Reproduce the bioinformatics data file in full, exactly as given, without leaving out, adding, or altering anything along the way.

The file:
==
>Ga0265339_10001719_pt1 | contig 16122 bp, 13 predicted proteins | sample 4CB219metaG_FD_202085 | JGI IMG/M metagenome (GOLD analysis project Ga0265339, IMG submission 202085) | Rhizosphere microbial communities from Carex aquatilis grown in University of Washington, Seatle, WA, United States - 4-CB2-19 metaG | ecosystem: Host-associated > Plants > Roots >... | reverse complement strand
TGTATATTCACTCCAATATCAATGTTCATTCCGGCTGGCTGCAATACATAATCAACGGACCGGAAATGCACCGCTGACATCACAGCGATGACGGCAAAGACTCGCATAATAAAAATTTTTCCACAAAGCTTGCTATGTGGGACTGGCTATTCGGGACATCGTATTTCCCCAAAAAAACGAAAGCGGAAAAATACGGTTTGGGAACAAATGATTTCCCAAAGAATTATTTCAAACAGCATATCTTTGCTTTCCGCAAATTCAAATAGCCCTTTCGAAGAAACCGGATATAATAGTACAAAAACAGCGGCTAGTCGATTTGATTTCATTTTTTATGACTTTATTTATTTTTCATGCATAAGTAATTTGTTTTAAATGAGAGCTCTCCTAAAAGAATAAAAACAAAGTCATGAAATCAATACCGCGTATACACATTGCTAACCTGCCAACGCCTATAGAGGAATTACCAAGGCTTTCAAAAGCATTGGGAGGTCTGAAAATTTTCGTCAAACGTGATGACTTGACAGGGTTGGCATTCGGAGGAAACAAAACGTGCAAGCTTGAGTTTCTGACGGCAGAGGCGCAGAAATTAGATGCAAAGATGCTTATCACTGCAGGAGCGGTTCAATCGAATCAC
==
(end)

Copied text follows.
>Ga0265339_10001719_pt1 | contig 16122 bp, 13 predicted proteins | sample 4CB219metaG_FD_202085 | JGI IMG/M metagenome (GOLD analysis project Ga0265339, IMG submission 202085) | Rhizosphere microbial communities from Carex aquatilis grown in University of Washington, Seatle, WA, United States - 4-CB2-19 metaG | ecosystem: Host-associated > Plants > Roots >... | reverse complement strand
TGTATATTCACTCCAATATCAATGTTCATTCCGGCTGGCTGCAATACATAATCAACGGACCGGAAATGCACCGCTGACATCACAGCGATGACGGCAAAGACTCGCATAATAAAAATTTTTCCACAAAGCTTGCTATGTGGGACTGGCTATTCGGGACATCGTATTTCCCCAAAAAAACGAAAGCGGAAAAATACGGTTTGGGAACAAATGATTTCCCAAAGAATTATTTCAAACAGCATATCTTTGCTTTCCGCAAATTCAAATAGCCCTTTCGAAGAAACCGGATATAATAGTACAAAAACAGCGGCTAGTCGATTTGATTTCATTTTTTATGACTTTATTTATTTTTCATGCATAAGTAATTTGTTTTAAATGAGAGCTCTCCTAAAAGAATAAAAACAAAGTCATGAAATCAATACCGCGTATACACATTGCTAACCTGCCAACGCCTATAGAGGAATTACCAAGGCTTTCAAAAGCATTGGGAGGTCTGAAAATTTTCGTCAAACGTGATGACTTGACAGGGTTGGCATTCGGAGGAAACAAAACGTGCAAGCTTGAGTTTCTGACGGCAGAGGCGCAGAAATTAGATGCAAAGATGCTTATCACTGCAGGAGCGGTTCAATCGAATCAC